"The Terrorist" is a wonder several times over. Joining a compelling tale with exquisite photography and involving acting, it's a remarkable film by any standard but especially given the circumstances of its creation.
The story of a crisis of conscience in the young life of a committed revolutionary suicide bomber, "The Terrorist" is an Indian independent film, almost a contradiction in terms for a country whose passionate moviegoers are if anything more addicted to their "Bollywood" commercial cinema than Americans are to studio output.
Directed, co-written and photographed by the gifted Santosh Sivan, "The Terrorist" (though shot for $50,000 in 16 days) has a delicacy and artistry that is rare at any cost and any budget.
This is Sivan's first feature as a director, but he's not a film neophyte. He's worked as director of photography on some 20 features and twice that many documentaries and won India's National Film Award for cinematography nine times. The exhilarating visual sensibility he's brought to "The Terrorist" is the first thing you notice about it.
Exclusively using natural light in largely jungle situations, Sivan gives his settings a brighter than bright radiance. Colors are luminous (the greens especially pop out at you) and there's a crispness to his look that gives running water an extra sparkle. While images like a leaf in a stream, a glass of iced tea or a faded red guerrilla mask being river-washed may sound familiar, "The Terrorist" makes them indelible.
Though set in Sri Lanka, where the government has been contending with Tamil separatists for years, "The Terrorist" was more directly inspired by the assassination of Indian Prime Minister Rajiv Ghandi. One of its intentions is to provide insight into the mind-set of people willing and even happy to die as martyrs as well as to examine what happens when the human cost of terrorism takes on a personal dimension.
The terrorist of the title is 19-year-old Malli (Ayesha Dharkar), the veteran of 30 successful operations who opens the film by coldly executing a traitor within her guerrilla group. A woman who kills without mercy or compunction, Malli will take human life several more times and never look back.
This ability to be "a thinking bomb" is why the leader of Malli's revolutionary group chooses her from a group of equally young, equally eager volunteers, to carry out a suicide mission: Get close to an important government official and set off a quantity of explosives strapped to your waist.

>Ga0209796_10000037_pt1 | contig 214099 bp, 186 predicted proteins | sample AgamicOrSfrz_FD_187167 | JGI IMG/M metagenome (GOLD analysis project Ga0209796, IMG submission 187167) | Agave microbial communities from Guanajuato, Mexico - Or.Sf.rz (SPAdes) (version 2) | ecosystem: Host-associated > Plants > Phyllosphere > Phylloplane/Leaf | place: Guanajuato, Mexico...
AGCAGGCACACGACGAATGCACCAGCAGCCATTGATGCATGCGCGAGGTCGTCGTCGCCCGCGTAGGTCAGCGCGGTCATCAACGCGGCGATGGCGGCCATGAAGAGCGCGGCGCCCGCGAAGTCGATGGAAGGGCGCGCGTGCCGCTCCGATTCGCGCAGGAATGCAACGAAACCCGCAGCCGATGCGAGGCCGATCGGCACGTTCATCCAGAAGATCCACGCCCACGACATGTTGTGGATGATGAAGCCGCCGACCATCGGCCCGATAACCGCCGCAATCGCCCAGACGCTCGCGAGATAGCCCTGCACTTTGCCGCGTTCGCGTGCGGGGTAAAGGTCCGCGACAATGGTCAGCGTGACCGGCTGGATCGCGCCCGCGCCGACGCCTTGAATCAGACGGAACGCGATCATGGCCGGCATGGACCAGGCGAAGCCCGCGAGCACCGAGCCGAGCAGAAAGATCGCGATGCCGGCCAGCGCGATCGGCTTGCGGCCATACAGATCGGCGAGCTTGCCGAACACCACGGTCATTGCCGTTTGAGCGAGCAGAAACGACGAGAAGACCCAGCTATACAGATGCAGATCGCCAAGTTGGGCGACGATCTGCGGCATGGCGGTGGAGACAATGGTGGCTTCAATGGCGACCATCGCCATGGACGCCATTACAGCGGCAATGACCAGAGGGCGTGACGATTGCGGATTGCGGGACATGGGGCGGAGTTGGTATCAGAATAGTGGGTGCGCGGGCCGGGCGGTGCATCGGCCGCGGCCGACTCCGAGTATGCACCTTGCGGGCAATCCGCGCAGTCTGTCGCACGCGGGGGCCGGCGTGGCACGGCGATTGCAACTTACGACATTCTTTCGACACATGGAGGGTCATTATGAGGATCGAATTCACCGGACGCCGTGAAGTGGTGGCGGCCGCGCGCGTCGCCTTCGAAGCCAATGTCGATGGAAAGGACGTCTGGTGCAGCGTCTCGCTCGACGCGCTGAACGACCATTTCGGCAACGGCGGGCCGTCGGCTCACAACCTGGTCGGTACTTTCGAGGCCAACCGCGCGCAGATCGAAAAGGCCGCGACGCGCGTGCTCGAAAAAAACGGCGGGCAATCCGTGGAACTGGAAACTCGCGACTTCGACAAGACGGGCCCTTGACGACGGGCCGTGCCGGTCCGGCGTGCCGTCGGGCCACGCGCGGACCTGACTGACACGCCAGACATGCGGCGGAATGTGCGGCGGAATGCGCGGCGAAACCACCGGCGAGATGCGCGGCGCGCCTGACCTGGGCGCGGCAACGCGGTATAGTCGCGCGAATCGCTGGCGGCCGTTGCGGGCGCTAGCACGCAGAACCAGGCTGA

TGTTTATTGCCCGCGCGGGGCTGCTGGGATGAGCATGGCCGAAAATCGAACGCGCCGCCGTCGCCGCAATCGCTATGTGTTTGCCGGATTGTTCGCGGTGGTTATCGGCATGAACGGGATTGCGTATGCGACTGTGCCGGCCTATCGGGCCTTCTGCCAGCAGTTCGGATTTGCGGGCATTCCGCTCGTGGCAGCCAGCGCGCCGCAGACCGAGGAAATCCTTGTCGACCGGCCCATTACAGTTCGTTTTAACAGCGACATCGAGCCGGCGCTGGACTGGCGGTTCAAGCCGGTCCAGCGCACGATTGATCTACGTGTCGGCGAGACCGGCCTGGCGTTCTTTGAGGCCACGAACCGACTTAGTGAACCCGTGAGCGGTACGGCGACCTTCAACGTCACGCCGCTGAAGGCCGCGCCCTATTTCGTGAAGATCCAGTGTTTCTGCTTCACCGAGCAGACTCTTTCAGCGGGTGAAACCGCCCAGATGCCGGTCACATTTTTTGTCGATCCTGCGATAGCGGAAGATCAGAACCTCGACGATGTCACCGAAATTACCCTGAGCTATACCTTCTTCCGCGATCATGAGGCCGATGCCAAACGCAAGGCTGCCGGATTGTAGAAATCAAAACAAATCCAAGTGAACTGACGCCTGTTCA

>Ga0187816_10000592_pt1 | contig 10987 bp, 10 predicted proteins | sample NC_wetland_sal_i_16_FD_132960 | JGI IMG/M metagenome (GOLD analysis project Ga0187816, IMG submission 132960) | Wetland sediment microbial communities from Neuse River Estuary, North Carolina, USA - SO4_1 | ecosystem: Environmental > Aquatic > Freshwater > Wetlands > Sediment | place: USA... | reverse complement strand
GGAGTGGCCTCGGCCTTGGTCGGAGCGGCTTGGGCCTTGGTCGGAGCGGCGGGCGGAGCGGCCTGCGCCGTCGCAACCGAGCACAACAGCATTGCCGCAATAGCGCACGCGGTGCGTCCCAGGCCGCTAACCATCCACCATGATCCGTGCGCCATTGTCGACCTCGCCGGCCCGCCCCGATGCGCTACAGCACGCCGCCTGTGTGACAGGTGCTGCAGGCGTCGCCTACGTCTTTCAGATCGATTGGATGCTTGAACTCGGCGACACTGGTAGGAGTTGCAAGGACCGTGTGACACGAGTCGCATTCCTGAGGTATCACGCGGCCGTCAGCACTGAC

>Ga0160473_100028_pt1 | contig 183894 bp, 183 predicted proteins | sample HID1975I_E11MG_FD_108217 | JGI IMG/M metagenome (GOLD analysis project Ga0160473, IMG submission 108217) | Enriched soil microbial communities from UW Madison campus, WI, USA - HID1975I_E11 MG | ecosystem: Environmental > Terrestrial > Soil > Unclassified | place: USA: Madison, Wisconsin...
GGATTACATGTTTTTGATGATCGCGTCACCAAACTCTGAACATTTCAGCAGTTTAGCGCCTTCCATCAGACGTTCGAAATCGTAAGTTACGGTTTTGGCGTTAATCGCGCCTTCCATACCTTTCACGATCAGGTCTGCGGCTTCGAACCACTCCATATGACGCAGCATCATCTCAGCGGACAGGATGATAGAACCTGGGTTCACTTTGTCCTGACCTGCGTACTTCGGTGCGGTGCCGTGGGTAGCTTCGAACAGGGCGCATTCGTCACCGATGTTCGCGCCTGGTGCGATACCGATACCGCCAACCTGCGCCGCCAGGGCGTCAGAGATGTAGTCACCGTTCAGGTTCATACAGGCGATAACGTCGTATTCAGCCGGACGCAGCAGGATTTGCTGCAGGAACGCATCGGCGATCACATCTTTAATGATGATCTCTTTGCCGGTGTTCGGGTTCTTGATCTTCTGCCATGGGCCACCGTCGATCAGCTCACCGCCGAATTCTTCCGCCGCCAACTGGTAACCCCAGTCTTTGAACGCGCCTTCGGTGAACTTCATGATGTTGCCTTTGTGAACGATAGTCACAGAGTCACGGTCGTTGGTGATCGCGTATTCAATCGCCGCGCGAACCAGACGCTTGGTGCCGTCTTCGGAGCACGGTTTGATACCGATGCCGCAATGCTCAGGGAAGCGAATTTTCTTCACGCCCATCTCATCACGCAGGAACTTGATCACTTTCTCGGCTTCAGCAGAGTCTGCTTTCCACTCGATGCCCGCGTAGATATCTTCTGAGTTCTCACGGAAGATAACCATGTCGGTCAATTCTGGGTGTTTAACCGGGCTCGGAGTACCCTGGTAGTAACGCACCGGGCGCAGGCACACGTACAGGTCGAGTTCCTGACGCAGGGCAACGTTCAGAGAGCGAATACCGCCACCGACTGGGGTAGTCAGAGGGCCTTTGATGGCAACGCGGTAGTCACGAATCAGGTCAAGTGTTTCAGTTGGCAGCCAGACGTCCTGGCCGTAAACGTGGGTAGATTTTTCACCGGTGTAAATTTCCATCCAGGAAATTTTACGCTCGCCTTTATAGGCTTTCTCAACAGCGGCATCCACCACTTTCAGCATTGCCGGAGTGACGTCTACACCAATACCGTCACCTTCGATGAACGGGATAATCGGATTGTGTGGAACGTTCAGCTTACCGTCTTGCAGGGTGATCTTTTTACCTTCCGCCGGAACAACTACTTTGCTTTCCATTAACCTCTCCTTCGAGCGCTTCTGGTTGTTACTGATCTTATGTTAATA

"The Terrorist" is deliberately shadowy about the makeup of this group and the legitimacy of their drive for independence. The barely glimpsed leader insists that "our struggle has a purpose, justice is on our side, we will shed our blood but not our tears," and pains have been taken to make he and his cohorts sound rational and sane. No judgment is offered about the rightness or wrongness of Malli's clandestine movement, nor is providing her--and us--the easy way out by presenting her group as obviously deluded.
The leader's words make a particular kind of sense to Malli, given her background. Her father was a nationalist poet; her brother, a famous martyr, was killed when she was small. Throughout her life she has known almost nothing but the Struggle and its world of guns, violence and betrayal. "If you were a man," a besotted female comrade-in-arms says, "I'd marry you."
But as Malli makes the physical journey from the jungle to the city where her suicide bombing is to take place, she takes an interior journey as well. She meets a traumatized young boy named Lotus (Vishwas), who serves as a guide, and also has memories of an unexpected assignation with a wounded fellow fighter (K. Krishna) who touchingly tells of having buried his beloved school books with the vow to dig them up again only after freedom is won.
Though most viewers will inevitably want Malli to have second thoughts about her mission, because the film is so delicately balanced and so fair to all sides, it's perfectly plausible for the opposite to take place.
Dharkar, the Indian actress who plays Malli, is in almost every shot of the film and "The Terrorist's" success would be less without her expressive performance. With her dark and deeply penetrating eyes, she looks out at us in a way that is familiar, terribly touching and, as it should be in the final analysis, all but unknowable.
* Unrated. Times guidelines: scenes of killing.
Ayesha Dharkar: Malli
Vishnu Vardhan: Thyagu
Bhanu Prakash: Perumal
K. Krishna: Lover
Sonu Sisupal: Leader
John Malkovich presents a Moderne Gallerie Motion Picture/WonderFilms production in association with Indian Image Productions, released by Phaedra Cinema. Director Santosh Sivan. Producers Shree Prasad, Jit Joshi. Executive producers Ravi Sunil Doshi, Vikram Singh, Mark Burton. Screenplay Santosh Sivan, Ravi Deshpande, Vijay Deveshwar. Cinematographer Santosh Sivan. Editor Sreekar Prasad. Music Sonu Sisupal, Rajamani. Production design Shyam Sunder. Running time: 1 hour, 35 minutes.
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